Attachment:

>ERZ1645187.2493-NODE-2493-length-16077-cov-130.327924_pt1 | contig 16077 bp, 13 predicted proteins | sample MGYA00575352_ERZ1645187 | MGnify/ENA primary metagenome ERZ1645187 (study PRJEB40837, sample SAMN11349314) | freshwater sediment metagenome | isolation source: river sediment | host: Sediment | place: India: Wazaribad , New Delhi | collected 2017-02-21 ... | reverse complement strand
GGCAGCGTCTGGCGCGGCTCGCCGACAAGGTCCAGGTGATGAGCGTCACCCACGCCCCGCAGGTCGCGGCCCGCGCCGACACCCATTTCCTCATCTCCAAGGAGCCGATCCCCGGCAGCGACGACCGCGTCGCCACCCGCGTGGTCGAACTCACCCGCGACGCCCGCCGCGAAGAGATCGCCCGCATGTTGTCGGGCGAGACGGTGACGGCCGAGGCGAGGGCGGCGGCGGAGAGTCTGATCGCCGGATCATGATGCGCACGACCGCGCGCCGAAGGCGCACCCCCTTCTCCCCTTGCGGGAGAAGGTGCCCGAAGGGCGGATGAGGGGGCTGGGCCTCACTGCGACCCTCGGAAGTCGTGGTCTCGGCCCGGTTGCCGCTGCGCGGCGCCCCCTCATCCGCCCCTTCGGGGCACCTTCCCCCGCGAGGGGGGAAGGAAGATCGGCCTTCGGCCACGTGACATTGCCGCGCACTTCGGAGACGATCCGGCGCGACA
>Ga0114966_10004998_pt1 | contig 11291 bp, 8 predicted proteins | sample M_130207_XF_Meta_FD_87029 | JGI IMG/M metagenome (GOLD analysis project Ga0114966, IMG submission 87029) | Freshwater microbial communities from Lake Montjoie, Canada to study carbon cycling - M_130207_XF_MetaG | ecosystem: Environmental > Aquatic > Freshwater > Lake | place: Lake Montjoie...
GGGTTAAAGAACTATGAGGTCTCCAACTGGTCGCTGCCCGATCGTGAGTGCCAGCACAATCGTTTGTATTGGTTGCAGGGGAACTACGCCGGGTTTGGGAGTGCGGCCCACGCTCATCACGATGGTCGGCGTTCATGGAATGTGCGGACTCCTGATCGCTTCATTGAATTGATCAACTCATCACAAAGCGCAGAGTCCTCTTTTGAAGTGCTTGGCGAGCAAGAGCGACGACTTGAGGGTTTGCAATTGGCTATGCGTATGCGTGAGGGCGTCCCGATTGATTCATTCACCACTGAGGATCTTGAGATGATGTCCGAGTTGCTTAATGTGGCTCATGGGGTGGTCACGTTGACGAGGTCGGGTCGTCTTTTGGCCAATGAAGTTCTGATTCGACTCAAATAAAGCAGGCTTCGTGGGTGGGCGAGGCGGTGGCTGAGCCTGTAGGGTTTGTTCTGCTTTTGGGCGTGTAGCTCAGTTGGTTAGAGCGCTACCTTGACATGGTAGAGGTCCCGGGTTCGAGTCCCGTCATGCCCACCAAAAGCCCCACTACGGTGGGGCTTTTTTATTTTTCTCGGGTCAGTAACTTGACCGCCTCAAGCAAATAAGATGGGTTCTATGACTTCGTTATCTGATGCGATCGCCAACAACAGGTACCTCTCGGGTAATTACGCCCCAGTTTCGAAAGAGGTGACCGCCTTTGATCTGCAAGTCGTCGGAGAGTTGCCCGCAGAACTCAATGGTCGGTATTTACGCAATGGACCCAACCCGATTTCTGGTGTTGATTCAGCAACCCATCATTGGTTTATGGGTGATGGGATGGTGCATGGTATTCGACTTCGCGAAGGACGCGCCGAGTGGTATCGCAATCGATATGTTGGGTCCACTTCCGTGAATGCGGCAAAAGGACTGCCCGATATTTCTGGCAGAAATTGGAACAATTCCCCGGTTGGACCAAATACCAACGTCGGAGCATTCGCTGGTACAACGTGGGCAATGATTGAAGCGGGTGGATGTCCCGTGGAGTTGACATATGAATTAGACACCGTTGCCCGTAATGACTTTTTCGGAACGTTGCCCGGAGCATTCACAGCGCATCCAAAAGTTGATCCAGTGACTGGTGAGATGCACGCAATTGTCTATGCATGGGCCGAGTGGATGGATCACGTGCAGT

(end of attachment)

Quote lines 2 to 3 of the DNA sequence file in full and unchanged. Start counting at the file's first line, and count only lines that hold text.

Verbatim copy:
GGCAGCGTCTGGCGCGGCTCGCCGACAAGGTCCAGGTGATGAGCGTCACCCACGCCCCGCAGGTCGCGGCCCGCGCCGACACCCATTTCCTCATCTCCAAGGAGCCGATCCCCGGCAGCGACGACCGCGTCGCCACCCGCGTGGTCGAACTCACCCGCGACGCCCGCCGCGAAGAGATCGCCCGCATGTTGTCGGGCGAGACGGTGACGGCCGAGGCGAGGGCGGCGGCGGAGAGTCTGATCGCCGGATCATGATGCGCACGACCGCGCGCCGAAGGCGCACCCCCTTCTCCCCTTGCGGGAGAAGGTGCCCGAAGGGCGGATGAGGGGGCTGGGCCTCACTGCGACCCTCGGAAGTCGTGGTCTCGGCCCGGTTGCCGCTGCGCGGCGCCCCCTCATCCGCCCCTTCGGGGCACCTTCCCCCGCGAGGGGGGAAGGAAGATCGGCCTTCGGCCACGTGACATTGCCGCGCACTTCGGAGACGATCCGGCGCGACA
>Ga0114966_10004998_pt1 | contig 11291 bp, 8 predicted proteins | sample M_130207_XF_Meta_FD_87029 | JGI IMG/M metagenome (GOLD analysis project Ga0114966, IMG submission 87029) | Freshwater microbial communities from Lake Montjoie, Canada to study carbon cycling - M_130207_XF_MetaG | ecosystem: Environmental > Aquatic > Freshwater > Lake | place: Lake Montjoie...